Egyptian Foreign Minister Sameh Shoukry has recently claimed his government is unfairly maligned these days. According to him, human rights activists tell “lies” against Egypt. He calls it a strategy to promote a Western propaganda.

Shoukry even compared it with the Nazi propaganda. “Are we to return to the ideologies and the practices of [Joseph] Goebbels, where he says that if you repeat a lie sufficiently it becomes a truth?” he told Foreign Policy.

Human rights organisations have recorded a number of cases of alleged abuse since 2013, when President Abdul Fattah al-Sisi overthrew Mohammed Morsi. Morsi was the first democratically elected leader of the country. His organisation, Muslim Brotherhood, is not banned in Egypt.

On Al Jazeera, Mohamad Elmasry referred to the exclusive interview. He says Egypt has become an “international laughing stock.” While the top diplomat of the country dismisses claims against his government’s human rights violation, he says Egypt is touted as a culprit while it should be considered a victim.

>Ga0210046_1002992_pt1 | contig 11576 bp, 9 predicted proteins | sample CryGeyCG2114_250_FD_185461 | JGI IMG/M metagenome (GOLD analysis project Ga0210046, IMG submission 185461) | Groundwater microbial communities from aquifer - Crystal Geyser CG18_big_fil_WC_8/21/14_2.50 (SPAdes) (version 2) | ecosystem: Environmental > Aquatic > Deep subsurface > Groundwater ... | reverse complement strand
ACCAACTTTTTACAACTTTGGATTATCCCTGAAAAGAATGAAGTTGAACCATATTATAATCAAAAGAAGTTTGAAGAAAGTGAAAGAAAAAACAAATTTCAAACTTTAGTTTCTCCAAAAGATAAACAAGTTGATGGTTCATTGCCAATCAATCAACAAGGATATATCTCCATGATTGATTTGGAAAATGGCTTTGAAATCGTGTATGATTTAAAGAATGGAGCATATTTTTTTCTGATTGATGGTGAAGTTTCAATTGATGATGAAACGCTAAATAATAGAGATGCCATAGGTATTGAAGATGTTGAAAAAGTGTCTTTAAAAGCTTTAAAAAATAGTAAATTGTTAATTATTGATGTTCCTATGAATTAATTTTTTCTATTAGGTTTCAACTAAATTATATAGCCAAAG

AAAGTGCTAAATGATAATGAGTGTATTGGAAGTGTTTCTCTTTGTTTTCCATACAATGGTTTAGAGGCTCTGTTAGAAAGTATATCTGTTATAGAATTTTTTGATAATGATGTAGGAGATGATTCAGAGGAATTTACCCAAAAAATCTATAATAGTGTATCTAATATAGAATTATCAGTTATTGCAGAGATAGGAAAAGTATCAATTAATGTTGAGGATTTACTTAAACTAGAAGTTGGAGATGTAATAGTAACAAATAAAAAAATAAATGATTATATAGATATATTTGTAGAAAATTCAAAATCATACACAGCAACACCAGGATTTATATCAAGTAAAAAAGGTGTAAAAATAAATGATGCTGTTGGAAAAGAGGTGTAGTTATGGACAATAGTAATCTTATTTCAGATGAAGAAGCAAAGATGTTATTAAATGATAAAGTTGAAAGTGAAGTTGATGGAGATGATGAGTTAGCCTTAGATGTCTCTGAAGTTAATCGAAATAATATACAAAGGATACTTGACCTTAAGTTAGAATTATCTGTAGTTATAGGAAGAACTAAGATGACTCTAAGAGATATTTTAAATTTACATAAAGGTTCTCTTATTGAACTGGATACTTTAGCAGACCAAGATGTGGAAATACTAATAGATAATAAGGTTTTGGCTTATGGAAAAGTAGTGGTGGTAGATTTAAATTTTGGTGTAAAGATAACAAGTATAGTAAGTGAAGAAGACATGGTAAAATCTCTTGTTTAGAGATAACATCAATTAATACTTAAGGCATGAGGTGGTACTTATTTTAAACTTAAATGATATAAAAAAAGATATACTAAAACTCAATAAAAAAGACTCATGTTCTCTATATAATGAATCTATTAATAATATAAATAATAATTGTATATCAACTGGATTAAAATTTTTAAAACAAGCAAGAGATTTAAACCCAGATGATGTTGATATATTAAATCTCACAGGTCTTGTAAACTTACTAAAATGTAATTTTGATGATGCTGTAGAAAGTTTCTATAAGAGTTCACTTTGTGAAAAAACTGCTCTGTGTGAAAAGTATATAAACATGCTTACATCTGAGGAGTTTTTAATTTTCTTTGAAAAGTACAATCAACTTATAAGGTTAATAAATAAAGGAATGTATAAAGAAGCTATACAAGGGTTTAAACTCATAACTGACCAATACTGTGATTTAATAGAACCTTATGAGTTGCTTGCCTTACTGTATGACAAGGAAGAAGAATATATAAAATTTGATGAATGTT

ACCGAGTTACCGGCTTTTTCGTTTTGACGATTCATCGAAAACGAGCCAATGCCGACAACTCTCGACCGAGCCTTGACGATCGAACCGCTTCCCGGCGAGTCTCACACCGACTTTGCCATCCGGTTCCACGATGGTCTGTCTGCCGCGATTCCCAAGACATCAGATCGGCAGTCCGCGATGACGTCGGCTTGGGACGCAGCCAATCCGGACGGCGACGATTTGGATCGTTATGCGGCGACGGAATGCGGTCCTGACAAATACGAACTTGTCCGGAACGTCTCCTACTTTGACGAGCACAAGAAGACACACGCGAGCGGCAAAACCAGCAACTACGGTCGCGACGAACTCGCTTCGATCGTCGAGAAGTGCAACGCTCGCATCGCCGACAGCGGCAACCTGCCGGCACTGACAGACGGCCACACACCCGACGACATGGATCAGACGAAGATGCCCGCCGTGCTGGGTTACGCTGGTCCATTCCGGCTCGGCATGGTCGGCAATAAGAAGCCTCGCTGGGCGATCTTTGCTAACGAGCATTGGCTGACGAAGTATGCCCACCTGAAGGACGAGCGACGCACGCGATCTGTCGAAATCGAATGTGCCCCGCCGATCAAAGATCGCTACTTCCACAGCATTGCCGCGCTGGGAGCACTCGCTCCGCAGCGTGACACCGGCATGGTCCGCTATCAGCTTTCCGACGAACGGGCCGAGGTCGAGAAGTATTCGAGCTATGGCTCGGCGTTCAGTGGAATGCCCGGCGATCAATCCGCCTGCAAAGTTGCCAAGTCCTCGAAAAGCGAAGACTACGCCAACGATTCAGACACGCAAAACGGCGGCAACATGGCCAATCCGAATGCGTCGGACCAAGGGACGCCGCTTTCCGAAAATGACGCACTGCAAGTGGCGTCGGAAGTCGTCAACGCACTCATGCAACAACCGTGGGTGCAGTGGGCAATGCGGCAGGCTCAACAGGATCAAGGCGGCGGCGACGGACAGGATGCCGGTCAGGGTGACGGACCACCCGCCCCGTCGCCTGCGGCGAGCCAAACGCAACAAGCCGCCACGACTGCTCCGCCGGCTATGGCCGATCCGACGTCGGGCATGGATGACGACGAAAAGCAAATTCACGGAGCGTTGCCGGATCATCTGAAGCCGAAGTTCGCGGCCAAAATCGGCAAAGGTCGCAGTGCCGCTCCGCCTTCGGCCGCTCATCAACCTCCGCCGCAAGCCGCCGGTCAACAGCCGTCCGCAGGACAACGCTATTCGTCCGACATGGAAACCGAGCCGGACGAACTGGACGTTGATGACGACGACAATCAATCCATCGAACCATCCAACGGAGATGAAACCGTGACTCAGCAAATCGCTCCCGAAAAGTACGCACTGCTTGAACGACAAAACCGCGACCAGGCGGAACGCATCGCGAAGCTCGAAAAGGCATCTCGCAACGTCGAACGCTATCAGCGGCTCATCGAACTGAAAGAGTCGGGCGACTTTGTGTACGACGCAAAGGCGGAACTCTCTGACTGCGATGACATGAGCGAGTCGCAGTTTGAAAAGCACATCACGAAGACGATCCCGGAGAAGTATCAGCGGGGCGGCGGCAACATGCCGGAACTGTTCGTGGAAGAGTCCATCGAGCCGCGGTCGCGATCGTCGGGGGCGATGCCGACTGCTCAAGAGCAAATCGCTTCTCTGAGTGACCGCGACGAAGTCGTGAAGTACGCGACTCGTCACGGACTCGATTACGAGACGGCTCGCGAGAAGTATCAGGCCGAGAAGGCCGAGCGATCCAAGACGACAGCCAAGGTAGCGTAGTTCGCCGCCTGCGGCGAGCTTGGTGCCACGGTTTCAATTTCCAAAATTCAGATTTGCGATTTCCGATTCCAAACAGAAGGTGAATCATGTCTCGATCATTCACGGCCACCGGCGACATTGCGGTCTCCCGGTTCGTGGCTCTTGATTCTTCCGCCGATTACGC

The death of Giulio Regeni, an Italian student in Egypt, has sparked outrage. Concerns about human rights violation in Egypt are discussed once again.

The graduate student went to the Middle Eastern country to do research on labour rights and trade unions. He disappeared on January 25, and his body was found around a week later. The BBC refers to a senior Egyptian prosecutor who says the body showed “clear signs” of torture.

Many accuse police of having been involved in the death. Egyptian authorities heavily deny it and call it “lies,” quite like the way Shoukry dismisses allegations against the government.

Many Egyptians believe such incidents are not uncommon in the country. Regeni’s case has got attention simply because he owns a foreign passport.

In May 2015, two men was seen escorting engineering student Islam Atitu, accused of being a terrorist by the government, from an exam hall. Next day, he was found dead.